New research: modern pollen-vegetation relationships in Brazil’s Araucaria forests

A lot has happened since our last blog post in December! Heather and Richard successfully submitted their PhDs, James, Josie and I all had our PhD registration confirmed, and Frank has been awarded a significant grant from the AHRC (UK Arts and Humanities Research Council) and FAPESP (São Paulo research council, Brazil) for a major upcoming project. But while each of these things could probably have a post to their own, I wanted to give a bit of space here to look at a paper that Maca, Frank and I have recently had published.

Brazil’s Araucaria forests are iconic, diverse and ancient, but they’re also among the country’s most threatened ecosystems. 20th-Century logging reduced their area by up to 97% and, with their adaptation to relatively cool, constantly moist conditions, climate change is a looming threat. To understand how the forests will react it’s important to learn from their responses to past climate changes, but this is complicated because human activities may also have shaped the region’s vegetation dynamics in the 1,000 years or so.

An archaeological site at the Araucaria forest edge

Our study aimed to help disentangle these two drivers of change in the Araucaria forests by giving key insights into how the biome is represented by its key palaeoecological proxy, fossil pollen. We aimed to find out how well pollen rain could tell apart structurally different forest patches, and how over- or under-represented key trees were in their pollen. Although Araucaria forests’ modern pollen rain has been described before, this was the first time its relationship with the vegetation has been described in a quantitative way.

We found that, although structural differences between the forest plots were plain to see, they weren’t clearly reflected in the patches’ floristic composition. Pollen tends to have lower taxonomic resolution than vegetation surveys (it’s difficult – sometimes impossible – to tell the pollen of closely-related species apart), so it was therefore unsurprising that the plots couldn’t be distinguished by their pollen rain either. It’s possible that bigger or longer-standing structural differences would have been detectable, but this finding suggests that subtle human impacts in Araucaria forests may not be easy to pick up with fossil pollen.

This figure shows the differentiation of the forest plot types according to their vegetation (top row) and pollen (bottom row). Plot types are denoted by their colour and by their suffixes (op=open, cl=closed, di=disturbed, ro=rocky outcrop, sl=slope). The lack of coherent clusters in panels a and c, and the close spacing of the various plot groupings in b and d, show the patches’ similarity.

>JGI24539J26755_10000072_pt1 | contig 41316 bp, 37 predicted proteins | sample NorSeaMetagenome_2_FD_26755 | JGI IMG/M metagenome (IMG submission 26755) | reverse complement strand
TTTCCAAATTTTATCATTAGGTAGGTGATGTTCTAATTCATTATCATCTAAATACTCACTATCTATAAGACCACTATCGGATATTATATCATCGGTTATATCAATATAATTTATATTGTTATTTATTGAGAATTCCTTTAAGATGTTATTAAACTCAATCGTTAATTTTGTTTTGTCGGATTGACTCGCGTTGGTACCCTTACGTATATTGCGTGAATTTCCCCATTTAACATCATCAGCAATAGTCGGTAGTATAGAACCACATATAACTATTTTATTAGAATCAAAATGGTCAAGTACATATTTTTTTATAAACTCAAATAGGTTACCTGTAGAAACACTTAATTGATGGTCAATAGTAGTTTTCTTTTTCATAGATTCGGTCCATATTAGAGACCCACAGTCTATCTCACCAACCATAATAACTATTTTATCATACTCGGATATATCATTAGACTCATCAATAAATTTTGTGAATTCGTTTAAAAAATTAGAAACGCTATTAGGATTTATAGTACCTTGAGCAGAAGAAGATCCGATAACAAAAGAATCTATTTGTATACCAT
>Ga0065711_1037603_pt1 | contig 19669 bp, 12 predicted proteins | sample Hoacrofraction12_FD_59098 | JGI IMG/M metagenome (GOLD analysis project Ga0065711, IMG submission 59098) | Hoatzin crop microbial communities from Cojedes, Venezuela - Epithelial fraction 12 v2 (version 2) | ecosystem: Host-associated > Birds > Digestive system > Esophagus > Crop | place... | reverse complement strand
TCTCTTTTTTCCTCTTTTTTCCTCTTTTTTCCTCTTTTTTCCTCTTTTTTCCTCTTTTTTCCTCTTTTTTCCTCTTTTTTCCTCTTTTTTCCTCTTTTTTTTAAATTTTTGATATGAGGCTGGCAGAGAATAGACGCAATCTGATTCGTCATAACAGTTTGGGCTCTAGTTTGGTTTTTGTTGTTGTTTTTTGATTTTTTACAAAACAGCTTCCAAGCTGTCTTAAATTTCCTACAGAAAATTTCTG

The difficulty of identifying complex changes in the forests is further emphasised by our second main finding. We calculated p/v values (a taxon’s pollen abundance divided by its abundance in the vegetation) for 27 tree genera. A p/v value of 1 would mean that a tree is equally present in both pollen and vegetation, a value of 2 would mean it’s twice as common in the pollen rain as in the landscape, a p/v of 0 means a plant’s growing nearby but isn’t found in the pollen sample, etc. Only five genera had p/v values higher than 1; by contrast, four had p/v values of 0, and 16 others had values less than 0.5. This means that pollen only provides good information on a small minority of the trees in this highly diverse forest – changes in the many under-represented taxa simply may not be captured. Logically, the over-represented taxa are the ones most often cited in palaeoecological studies, but these results suggest that analysing changes in rarer pollen types may also be important for understanding the ecosystem’s dynamics.

p/v values for 27 key Araucaria forest tree genera. Clethra technically has an infinite score (found in the pollen but not the vegetation survey); the paler sections for Lamanonia and Lithraea reflect different ways of calculating their values.

We hope this research helps find plot a path towards a fuller understanding of how past human and climate impacts on Araucaria forests are reflected in fossil pollen analyses. And, by putting numbers on the relationships between the forests’ trees and the pollen they produce, we hope to enable the increasingly accurate interpretation of these vital palaeoecological records.



Our study is published in Review of Palaeobotany and Palynology ( You can read and download it for free before the 22nd of May 2019 at this link: After that date, please get in touch if you want to read the article but can’t access it online.

Macarena L. Cárdenas, Oliver J. Wilson, Lauri A. Schorn, Francis E. Mayle, José Iriarte (2019), A quantitative study of modern pollen–vegetation relationships in southern Brazil’s Araucaria forest. Review of Palaeobotany and Palynology 265, p.27-40,